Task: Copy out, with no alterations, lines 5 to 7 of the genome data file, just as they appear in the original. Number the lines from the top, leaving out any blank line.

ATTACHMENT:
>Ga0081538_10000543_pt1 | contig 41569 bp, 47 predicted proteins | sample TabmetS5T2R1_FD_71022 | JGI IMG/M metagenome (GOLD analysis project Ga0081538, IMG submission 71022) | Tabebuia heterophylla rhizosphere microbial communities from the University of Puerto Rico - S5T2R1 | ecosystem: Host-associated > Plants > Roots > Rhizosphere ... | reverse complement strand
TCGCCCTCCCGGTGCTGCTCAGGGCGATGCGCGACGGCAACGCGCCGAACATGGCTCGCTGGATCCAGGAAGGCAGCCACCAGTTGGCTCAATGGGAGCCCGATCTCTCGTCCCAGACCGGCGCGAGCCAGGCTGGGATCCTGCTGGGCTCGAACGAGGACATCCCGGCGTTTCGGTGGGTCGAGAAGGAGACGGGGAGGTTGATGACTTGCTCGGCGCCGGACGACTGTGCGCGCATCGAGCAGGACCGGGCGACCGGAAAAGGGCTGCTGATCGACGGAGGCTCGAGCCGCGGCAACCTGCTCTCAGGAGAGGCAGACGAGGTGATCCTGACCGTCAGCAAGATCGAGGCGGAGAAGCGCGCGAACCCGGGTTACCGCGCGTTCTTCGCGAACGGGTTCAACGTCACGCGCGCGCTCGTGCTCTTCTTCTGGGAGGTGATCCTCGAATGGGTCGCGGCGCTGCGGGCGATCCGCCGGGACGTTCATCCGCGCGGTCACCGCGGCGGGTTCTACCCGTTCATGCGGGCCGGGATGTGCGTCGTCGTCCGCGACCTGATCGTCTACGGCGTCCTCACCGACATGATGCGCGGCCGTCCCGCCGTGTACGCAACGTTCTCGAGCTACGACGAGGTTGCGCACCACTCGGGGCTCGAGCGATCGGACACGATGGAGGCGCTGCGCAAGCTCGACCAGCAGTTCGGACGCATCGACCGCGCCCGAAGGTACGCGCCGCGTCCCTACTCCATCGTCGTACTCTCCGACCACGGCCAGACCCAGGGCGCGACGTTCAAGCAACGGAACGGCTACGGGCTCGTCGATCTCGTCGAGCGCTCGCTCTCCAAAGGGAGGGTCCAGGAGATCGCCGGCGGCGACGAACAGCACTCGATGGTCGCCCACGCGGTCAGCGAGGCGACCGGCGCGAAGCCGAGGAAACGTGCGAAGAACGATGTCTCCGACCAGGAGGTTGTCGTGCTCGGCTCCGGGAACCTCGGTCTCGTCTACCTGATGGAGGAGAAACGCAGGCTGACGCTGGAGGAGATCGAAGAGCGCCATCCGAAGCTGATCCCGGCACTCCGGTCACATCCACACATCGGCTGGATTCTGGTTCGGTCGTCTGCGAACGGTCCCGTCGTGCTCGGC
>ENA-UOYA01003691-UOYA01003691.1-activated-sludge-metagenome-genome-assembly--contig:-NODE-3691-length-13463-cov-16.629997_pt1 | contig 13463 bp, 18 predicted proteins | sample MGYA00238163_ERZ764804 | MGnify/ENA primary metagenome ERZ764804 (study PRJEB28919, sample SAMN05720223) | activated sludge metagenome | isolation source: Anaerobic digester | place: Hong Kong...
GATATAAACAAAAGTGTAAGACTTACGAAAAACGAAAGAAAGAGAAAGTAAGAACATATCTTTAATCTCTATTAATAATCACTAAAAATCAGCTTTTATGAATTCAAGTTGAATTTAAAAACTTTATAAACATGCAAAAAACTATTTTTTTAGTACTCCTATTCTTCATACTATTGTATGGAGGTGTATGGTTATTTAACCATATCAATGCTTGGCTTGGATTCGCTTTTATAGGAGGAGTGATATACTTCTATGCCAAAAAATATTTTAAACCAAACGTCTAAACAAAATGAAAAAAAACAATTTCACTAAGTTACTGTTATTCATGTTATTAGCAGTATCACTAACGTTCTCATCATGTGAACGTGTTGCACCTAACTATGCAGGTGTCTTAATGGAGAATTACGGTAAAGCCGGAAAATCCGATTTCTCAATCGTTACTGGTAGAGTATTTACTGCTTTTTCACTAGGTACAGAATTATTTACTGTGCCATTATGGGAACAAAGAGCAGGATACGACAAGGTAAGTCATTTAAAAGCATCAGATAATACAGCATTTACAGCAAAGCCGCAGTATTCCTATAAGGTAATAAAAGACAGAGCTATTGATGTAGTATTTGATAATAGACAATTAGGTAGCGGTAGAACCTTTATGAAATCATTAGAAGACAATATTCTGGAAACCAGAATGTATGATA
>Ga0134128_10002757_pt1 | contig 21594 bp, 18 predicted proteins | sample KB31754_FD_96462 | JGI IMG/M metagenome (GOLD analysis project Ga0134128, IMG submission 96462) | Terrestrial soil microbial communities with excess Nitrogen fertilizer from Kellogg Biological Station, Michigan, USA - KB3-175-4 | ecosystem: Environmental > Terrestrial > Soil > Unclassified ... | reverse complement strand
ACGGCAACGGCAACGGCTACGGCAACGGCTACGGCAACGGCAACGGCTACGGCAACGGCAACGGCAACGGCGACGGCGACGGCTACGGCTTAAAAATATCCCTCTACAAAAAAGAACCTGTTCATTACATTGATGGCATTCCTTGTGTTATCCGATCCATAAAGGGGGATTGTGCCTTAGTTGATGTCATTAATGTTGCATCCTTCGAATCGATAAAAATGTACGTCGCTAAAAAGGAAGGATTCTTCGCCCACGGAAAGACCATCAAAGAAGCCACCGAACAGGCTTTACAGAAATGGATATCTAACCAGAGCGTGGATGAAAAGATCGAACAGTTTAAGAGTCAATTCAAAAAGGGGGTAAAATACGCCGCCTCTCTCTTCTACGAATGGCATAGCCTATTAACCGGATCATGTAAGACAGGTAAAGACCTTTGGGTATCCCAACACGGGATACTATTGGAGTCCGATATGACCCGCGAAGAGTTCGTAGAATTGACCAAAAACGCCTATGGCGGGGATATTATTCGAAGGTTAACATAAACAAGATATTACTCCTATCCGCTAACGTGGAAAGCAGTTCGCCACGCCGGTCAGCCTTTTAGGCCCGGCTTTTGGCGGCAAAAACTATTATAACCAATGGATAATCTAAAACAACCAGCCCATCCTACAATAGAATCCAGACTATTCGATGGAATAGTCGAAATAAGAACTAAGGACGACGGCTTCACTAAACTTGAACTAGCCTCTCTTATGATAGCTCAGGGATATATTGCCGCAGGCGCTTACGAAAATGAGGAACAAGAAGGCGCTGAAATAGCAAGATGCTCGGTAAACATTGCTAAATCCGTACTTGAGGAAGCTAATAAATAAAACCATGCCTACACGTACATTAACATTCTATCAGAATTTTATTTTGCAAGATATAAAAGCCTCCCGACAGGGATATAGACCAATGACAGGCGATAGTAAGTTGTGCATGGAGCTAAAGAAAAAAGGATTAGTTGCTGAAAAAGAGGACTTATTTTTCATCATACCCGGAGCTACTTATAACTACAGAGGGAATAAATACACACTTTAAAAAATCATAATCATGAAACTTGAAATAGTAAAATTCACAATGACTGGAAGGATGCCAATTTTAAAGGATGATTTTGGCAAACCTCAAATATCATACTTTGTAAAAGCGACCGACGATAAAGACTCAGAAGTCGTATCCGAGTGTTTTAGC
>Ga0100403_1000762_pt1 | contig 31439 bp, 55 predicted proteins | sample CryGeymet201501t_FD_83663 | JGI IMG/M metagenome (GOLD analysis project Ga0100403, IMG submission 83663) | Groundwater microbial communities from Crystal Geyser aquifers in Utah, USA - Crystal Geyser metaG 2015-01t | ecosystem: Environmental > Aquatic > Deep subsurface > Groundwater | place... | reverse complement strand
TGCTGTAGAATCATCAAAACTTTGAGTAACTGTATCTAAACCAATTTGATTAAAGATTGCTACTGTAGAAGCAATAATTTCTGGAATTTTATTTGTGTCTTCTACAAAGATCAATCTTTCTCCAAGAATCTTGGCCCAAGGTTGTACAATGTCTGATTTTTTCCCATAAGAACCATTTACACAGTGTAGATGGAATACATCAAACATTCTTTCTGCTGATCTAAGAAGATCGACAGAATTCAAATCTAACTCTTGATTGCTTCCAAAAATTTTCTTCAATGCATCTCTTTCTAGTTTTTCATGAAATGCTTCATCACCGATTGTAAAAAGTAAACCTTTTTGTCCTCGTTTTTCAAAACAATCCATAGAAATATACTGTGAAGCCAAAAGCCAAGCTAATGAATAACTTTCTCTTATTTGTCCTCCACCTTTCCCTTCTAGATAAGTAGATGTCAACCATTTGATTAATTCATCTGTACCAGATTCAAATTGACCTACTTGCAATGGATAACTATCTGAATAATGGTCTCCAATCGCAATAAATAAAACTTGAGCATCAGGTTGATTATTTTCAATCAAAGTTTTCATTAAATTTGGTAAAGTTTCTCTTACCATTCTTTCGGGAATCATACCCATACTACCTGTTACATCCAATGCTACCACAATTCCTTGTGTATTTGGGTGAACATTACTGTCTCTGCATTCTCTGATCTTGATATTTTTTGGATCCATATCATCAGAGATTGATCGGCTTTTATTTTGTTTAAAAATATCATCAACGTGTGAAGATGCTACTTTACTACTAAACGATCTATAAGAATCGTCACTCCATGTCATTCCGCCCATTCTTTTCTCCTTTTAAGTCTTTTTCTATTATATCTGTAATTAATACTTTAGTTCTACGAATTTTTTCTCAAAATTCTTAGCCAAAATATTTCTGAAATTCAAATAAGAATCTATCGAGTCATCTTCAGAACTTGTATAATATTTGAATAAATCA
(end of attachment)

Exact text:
>Ga0134128_10002757_pt1 | contig 21594 bp, 18 predicted proteins | sample KB31754_FD_96462 | JGI IMG/M metagenome (GOLD analysis project Ga0134128, IMG submission 96462) | Terrestrial soil microbial communities with excess Nitrogen fertilizer from Kellogg Biological Station, Michigan, USA - KB3-175-4 | ecosystem: Environmental > Terrestrial > Soil > Unclassified ... | reverse complement strand
ACGGCAACGGCAACGGCTACGGCAACGGCTACGGCAACGGCAACGGCTACGGCAACGGCAACGGCAACGGCGACGGCGACGGCTACGGCTTAAAAATATCCCTCTACAAAAAAGAACCTGTTCATTACATTGATGGCATTCCTTGTGTTATCCGATCCATAAAGGGGGATTGTGCCTTAGTTGATGTCATTAATGTTGCATCCTTCGAATCGATAAAAATGTACGTCGCTAAAAAGGAAGGATTCTTCGCCCACGGAAAGACCATCAAAGAAGCCACCGAACAGGCTTTACAGAAATGGATATCTAACCAGAGCGTGGATGAAAAGATCGAACAGTTTAAGAGTCAATTCAAAAAGGGGGTAAAATACGCCGCCTCTCTCTTCTACGAATGGCATAGCCTATTAACCGGATCATGTAAGACAGGTAAAGACCTTTGGGTATCCCAACACGGGATACTATTGGAGTCCGATATGACCCGCGAAGAGTTCGTAGAATTGACCAAAAACGCCTATGGCGGGGATATTATTCGAAGGTTAACATAAACAAGATATTACTCCTATCCGCTAACGTGGAAAGCAGTTCGCCACGCCGGTCAGCCTTTTAGGCCCGGCTTTTGGCGGCAAAAACTATTATAACCAATGGATAATCTAAAACAACCAGCCCATCCTACAATAGAATCCAGACTATTCGATGGAATAGTCGAAATAAGAACTAAGGACGACGGCTTCACTAAACTTGAACTAGCCTCTCTTATGATAGCTCAGGGATATATTGCCGCAGGCGCTTACGAAAATGAGGAACAAGAAGGCGCTGAAATAGCAAGATGCTCGGTAAACATTGCTAAATCCGTACTTGAGGAAGCTAATAAATAAAACCATGCCTACACGTACATTAACATTCTATCAGAATTTTATTTTGCAAGATATAAAAGCCTCCCGACAGGGATATAGACCAATGACAGGCGATAGTAAGTTGTGCATGGAGCTAAAGAAAAAAGGATTAGTTGCTGAAAAAGAGGACTTATTTTTCATCATACCCGGAGCTACTTATAACTACAGAGGGAATAAATACACACTTTAAAAAATCATAATCATGAAACTTGAAATAGTAAAATTCACAATGACTGGAAGGATGCCAATTTTAAAGGATGATTTTGGCAAACCTCAAATATCATACTTTGTAAAAGCGACCGACGATAAAGACTCAGAAGTCGTATCCGAGTGTTTTAGC
>Ga0100403_1000762_pt1 | contig 31439 bp, 55 predicted proteins | sample CryGeymet201501t_FD_83663 | JGI IMG/M metagenome (GOLD analysis project Ga0100403, IMG submission 83663) | Groundwater microbial communities from Crystal Geyser aquifers in Utah, USA - Crystal Geyser metaG 2015-01t | ecosystem: Environmental > Aquatic > Deep subsurface > Groundwater | place... | reverse complement strand